When Ali Khan was in high school at Mary Institute and St. Louis Country Day School, he would go to a party and eat toasted ravioli or sample Italian food from a restaurant on the Hill. Then he would return to his home in West County and eat biryani.
“I’m Bengali,” Khan said from Austin, Texas, where he now lives. “My parents came from Bangladesh. Food is very important in Bangladesh. Growing up with parents who are from the other side of the world and growing up in St. Louis, I was already exposed to all sorts of foods.”
Khan is the new host of “Spring Baking Championship” on the Food Network. He is also an old host of “Spring Baking Championship,” having served in that capacity for the show’s fourth season, in 2018.
Sometimes you set out to pursue a particular career. And sometimes a career falls into your lap.
When Khan was in high school in the mid-1990s, food television barely existed. He was into theater. He studied theater at the University of Southern California and stayed in Los Angeles after graduation looking for jobs as an actor.
But he was also into food. He dined at the universe of restaurants in LA and became interested in restaurant guides that suggested even more places. After a few years, a high school friend who had moved to the East Coast was putting together his own series of food guides and asked Khan to contribute to the series.
“That started a 10-year exploration into how to get onto TV with food,” he says. “In that time frame, from 2004 to 2014, all this social media started to come into fruition. We shot a cooking video, and we pushed that DVD around town, and that turned into a YouTube show.”
Each step led to something else. Eventually, he got his own show on the Cooking Channel, “Cheap Eats,” in which he visited an assortment of cities across the country to eat breakfast, lunch, dinner and a snack on just $35. But he still wasn’t sure that what he had was a career.
“For 10 years, I’m going, ‘What the (heck) am I doing with my life? Am I chasing a dream that will never happen?’” he says.
Then, after shooting an episode in Richmond, Virginia, early in his first season, he went back to his hotel and turned on the television. There he saw Sterling K. Brown receive an Emmy Award for his role as prosecutor Christopher Darden in the limited series “The People v. O.J. Simpson: American Crime Story.”
Brown was a year ahead of Khan at MICDS and was also involved in the theater department. They belonged to the same improv group and were in at least one play together, “The Manchurian Candidate.” Khan played a corrupt general, and Brown was the brainwashed vice presidential candidate with the mother problem.
Inspired by the Emmy-winning success of his old friend — Brown helped with his monologues when Khan applied to the Yale Drama School — Khan decided to stick with what became his career path.
He began appearing on the Food Network, grilling a tandoori lamb hoagie with Bobby Flay and serving as a judge on the competition show “Chopped.” But acting as the host on an established competition show is a different level.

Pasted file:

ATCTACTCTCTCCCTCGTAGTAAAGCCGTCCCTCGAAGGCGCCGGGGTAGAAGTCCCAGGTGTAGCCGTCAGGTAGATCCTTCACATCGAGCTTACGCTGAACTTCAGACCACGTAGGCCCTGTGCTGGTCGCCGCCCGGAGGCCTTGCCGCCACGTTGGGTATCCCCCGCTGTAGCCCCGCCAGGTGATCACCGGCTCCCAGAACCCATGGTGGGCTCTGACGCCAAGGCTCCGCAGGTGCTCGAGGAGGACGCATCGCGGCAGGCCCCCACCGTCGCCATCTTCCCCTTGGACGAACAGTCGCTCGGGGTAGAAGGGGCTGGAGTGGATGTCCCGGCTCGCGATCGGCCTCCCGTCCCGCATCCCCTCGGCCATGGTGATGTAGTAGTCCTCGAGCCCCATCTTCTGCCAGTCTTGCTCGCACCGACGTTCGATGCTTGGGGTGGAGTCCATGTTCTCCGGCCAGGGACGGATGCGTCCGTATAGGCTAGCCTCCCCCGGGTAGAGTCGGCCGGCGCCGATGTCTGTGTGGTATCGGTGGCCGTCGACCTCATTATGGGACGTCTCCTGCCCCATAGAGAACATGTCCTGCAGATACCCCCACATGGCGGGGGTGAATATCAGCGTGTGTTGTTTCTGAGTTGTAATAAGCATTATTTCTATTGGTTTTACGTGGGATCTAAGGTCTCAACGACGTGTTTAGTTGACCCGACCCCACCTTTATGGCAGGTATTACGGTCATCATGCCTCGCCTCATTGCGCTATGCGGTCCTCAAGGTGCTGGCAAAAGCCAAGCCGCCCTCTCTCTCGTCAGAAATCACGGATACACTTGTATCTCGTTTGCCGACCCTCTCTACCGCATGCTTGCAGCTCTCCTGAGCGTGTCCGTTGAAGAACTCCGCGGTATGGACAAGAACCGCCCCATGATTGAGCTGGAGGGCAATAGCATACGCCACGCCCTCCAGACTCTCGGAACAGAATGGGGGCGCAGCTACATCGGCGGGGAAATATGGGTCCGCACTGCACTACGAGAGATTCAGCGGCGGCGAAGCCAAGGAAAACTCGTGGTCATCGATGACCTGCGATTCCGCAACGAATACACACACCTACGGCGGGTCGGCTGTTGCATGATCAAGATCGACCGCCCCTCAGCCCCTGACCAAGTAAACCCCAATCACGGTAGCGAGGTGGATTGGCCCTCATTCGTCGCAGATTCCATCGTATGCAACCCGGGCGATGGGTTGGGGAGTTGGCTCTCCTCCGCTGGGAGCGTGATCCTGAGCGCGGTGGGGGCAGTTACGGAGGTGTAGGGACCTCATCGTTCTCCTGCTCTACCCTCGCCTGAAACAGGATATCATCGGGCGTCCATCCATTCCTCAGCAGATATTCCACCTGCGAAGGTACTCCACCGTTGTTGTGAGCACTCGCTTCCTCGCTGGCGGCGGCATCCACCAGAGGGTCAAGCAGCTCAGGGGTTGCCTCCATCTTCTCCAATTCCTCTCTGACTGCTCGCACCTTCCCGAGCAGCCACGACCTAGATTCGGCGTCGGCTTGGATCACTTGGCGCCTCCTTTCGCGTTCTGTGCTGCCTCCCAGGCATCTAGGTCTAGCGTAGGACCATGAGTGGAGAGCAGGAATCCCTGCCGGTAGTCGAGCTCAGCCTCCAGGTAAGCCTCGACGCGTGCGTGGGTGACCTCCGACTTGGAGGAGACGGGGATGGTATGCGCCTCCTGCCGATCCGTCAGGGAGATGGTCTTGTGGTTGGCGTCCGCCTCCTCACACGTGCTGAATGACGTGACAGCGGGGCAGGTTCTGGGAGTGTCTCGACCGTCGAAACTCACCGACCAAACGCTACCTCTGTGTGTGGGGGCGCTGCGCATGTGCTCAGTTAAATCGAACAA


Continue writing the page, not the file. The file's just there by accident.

“This is the NFL, baby. This is it,” he says. “This is Sunday Night (Football). There are millions of people watching.”
Hosting the show this time was very different from doing it three years ago for one big reason: COVID-19. The series was shot last fall, so the producers created a quarantine bubble for the contestants and crew in the somewhat remote town of Rancho Palos Verdes, California. Everyone was tested every couple of days, they were kept in sequestered areas and their masks only came off when it was time to film.
The days were long — Khan logged at least one 15-hour day, and others worked much harder than he — but it is not as if they were suffering. The show was shot at what Khan calls “a beautiful resort,” and “we were actually a 50-yard dash from the ocean. The office seldom has a better view. You would have to be in Hawaii to find a better view than we had.”
As the host, Khan’s job is to explain the rules of the contest, elaborate on each week’s theme and specify what each week’s two weekly challenges are. He also announces the week’s winner and loser, who is eliminated from the competition. That part is all scripted.
But he also pops up throughout the show to interview the contestants while they are baking. Those interviews are called OTF, for “on the fly,” and they are where his improv talent comes into play.
“I like to talk fast,” he says. “I have a lot of energy. That has been a thing of mine since theater days. I have a lot of energy, and it makes good television, that energy.”
Each episode also involves a twist, an additional obstruction announced late in the baking that makes the challenge more difficult for the bakers. The producers film much more material than is aired in an hourlong show, and Khan never knows what will make the final version, but one of these twists truly stood out for him.
The contestants had to put representations of dairy cattle on their cakes with a representation of a cowbell. Khan came out with a cowbell and did an imitation of Christopher Walken’s classic “more cowbell” sketch from “Saturday Night Live.”
“That’s when I go, ‘I can’t believe I’m getting paid to do that,’” he says.
What “Spring Baking Championship” • When 8 p.m. Mondays, beginning Feb. 22 • Where Food Network • More info foodnetwork.com